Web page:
Out of the wind, the views were comfortable of the surrounding sun-bathed peaks, and we watched as an incredible procession of Griffon Vultures came over, which basically didn't stop in over 2 hours! A Peregrine flashed out from a gorge and after just three attempts caught the small passerine it was after, but dashed back again out of sight just as quickly. The watch was on though and we were finally rewarded with a distant circling Golden Eagle, only for a passing Kingfisher to turn our heads as it sped over the water!
We also finally found a superb adult Lammergeier which sailed out over some nearby bluffs, circled round then cruised off down the valley. Wow! A Grey Wagtail feeding on a cliff also led to the discovery of a gorgeous Wallcreeper fluttering past, which went rapidly out of sight round a corner. As lunch was beckoning, so we headed back, refinding the Wallcreeper en route, then when just into lunch by the buses when another Lammergeier cruised past and down the valley! A third (or was it the same on a repeat visit?!) then did the same later! We were told shortly afterwards that indeed there is a trio of two males and a female in the area, something not uncommon in the Pyrenean population where the species appears to be overpopulated for the available habitat!
We dropped into Casa Boletas for a coffee and chat to Josele, local bird watcher and pioneer in setting up an ornithological guest house in Spain, then rounded off with a trip S of Huesca to look at some rough fields. This turned out to be remarkably quiet, with just a few Corn Buntings and a couple of brief Crested Larks of note, but we returned via the Laguna de Loreto.
This was a treat, with a huge group of c. 200 Carrion Crows and plenty of Jackdaws in a pre-roost gathering, plus plenty of ducks on the lake, including a few Tufted Duck, Gadwall and Shoveler among the plentiful Mallard. Having walked round a bit though, heavy rustling off to one side saw a group of four adult and three or four piglet Wild Boar approaching very close. As they hadn't seen us and were only c. 30 yds away, some soft noises brought them to a halt, then sent them racing off squealing before they plunged into the water and crashed through the reeds and sent half the ducks flying! Great for us since it also flushed out a few Pochard and Wigeon, and a dapper (escaped) White-cheeked Pintail which paddled rapidly across the middle of the open water much to our surprise!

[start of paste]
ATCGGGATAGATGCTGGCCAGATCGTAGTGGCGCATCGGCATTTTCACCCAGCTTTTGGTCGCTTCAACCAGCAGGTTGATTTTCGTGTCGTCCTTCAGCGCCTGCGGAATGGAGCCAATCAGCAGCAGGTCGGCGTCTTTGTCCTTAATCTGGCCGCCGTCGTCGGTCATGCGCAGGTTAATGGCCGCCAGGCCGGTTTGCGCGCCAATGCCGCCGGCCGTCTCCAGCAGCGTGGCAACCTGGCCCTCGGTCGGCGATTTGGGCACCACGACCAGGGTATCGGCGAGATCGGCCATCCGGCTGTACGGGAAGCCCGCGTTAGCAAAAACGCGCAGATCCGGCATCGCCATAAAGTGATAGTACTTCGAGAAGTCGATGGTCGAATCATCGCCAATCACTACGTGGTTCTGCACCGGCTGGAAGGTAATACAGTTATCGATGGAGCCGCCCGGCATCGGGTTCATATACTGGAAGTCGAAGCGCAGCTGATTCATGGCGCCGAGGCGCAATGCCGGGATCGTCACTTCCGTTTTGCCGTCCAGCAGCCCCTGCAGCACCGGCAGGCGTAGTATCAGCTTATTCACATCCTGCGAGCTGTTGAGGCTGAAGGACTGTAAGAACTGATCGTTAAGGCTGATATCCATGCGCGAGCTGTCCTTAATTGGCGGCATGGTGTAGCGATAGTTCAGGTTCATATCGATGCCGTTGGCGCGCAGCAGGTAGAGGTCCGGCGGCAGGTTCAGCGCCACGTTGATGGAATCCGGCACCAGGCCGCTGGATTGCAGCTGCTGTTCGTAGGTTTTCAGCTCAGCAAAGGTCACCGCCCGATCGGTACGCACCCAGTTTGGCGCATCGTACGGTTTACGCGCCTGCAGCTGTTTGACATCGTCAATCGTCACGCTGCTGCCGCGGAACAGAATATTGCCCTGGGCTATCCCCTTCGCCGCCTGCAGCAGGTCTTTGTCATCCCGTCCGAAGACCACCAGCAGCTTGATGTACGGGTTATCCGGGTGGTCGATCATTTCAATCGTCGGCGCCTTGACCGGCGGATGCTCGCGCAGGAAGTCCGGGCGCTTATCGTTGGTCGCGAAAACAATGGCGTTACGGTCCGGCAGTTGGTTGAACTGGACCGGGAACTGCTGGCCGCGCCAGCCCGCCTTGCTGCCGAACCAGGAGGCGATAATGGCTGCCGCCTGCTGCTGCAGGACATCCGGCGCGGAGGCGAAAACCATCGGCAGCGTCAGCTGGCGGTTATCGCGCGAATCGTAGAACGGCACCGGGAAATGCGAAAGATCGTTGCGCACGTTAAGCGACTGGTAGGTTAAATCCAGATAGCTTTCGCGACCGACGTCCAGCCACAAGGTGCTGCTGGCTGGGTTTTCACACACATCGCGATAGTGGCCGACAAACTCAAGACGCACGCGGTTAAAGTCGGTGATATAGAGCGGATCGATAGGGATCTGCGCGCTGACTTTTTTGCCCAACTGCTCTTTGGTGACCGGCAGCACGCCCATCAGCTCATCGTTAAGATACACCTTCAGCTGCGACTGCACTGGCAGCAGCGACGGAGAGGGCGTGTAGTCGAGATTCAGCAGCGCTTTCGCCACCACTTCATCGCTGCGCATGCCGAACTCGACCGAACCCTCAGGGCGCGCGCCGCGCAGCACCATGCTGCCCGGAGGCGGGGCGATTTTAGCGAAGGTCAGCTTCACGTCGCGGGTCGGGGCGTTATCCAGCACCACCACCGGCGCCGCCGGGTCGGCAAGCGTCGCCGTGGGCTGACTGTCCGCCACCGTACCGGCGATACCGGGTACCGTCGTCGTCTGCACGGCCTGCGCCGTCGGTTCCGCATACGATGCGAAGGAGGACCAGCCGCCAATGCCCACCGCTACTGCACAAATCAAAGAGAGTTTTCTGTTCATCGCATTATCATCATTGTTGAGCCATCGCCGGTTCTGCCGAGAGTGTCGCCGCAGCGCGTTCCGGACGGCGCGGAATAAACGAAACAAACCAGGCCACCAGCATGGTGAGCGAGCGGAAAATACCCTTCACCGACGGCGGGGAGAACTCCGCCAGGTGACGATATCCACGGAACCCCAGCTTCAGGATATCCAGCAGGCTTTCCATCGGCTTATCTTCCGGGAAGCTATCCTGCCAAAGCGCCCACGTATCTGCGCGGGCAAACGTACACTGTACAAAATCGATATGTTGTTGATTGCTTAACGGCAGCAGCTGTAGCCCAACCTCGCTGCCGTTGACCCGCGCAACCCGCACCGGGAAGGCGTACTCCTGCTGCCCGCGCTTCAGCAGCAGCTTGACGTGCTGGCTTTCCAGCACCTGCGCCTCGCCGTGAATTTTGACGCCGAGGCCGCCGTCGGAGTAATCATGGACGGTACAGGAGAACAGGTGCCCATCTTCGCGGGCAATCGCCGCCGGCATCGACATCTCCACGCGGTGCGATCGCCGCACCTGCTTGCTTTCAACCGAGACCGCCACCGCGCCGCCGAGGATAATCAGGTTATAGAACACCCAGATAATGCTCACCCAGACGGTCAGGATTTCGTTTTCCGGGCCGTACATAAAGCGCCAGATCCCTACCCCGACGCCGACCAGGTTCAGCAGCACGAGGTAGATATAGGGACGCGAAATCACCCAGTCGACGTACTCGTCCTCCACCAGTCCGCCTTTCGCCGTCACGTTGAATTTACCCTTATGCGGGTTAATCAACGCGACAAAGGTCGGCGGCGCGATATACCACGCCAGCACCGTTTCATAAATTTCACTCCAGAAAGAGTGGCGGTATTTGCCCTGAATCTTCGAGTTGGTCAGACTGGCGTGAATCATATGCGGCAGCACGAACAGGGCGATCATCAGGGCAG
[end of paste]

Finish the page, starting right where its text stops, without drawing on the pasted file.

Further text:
With the sun having gone, the temperature was dipping even further and we beat a tactical retreat, Chris managing to spot a calling Zitting Cisticola in the rough vegetation as we left.

Tuesday 30th November
We left Loarre in still, sunny and chilly conditions and headed SE. Red Kites and Common Buzzards were frequently noted, plus the occasional Southern Grey Shrike, and the large Red-billed Chough flock near Loarre again.
We stopped in an area of rice fields near Capdessaso, where Reed Buntings, a few Yellowhammers and Tree Sparrows, a paddling water Pipit and a few Snipe racing off into the distance were all new for most. A couple of Cetti's Warblers shouted from the reedmace-filled ditches, but refused to show.
The nearby Laguna de Sariñena was fortunately clear after almost 2 weeks solid fog, and we enjoyed the views down in relatively mild conditions (good enough for a Clouded Yellow to flutter past!). A few Hoopoes immediately caught our attention, with a Southern Grey Shrike, two Red Foxes, at least 7 Marsh Harriers and a selection of wildfowl, including Greylag Geese and Common Teal of most note. We also stayed long enough to find a Great Bittern fly out of the reeds and then fly across below for almost the whole length of the lake before dropping in the reedmace and out of sight. A terrific bird in its Spanish stronghold!
We continued S again, planning what to do since we'd left our packed lunches behind (!), stopping periodically for various raptors, including the first of a few Sparrowhawks, and our first White Storks of the trip. After a snack lunch in a bar, we took a shortish drive through a vast area of arable fields, stopping for the first of several Little Owls, a male Hen Harrier, a distant Golden Eagle and hordes of Calandra and Sky Larks, though the calling Lesser Short-toed Larks eluded us.
Given very still and quiet conditions we pushed on S, pausing briefly for another immature Golden Eagle, crossing the Río Ebro in its impressive valley, then started the long haul W along rather poor roads. Fortunately, a ringtail Hen Harrier caused us to pause, revealing a female Merlin in close attendance overhead, chasing the birds flushed by the former, and a second ringtail Hen Harrier. All moved off towards fields in front where we soon caught up with the Merlin on the ground, giving superb views. This also delayed us slightly, and presumably helped us ahead when a small group of Black-bellied and Pin-tailed Sandgrouse were seen rising up from a field near the road, before dropping back down, in view! Although the former flew off rapidly once we stopped, we watched about 5 Pin-tailed on the ground on one side, only then to discover about 10 minutes later c. 6 Black-bellied creeping across a bare field behind us! More small groups of Black-bellied were seen in flight and on the ground, their striking black, white and ochre plumage contrasts being very noticeable.
This was a great 'finale' despite us taking over an hour more to then reach our fine old hotel in the historic little city of Daroca.

Wednesday 1st December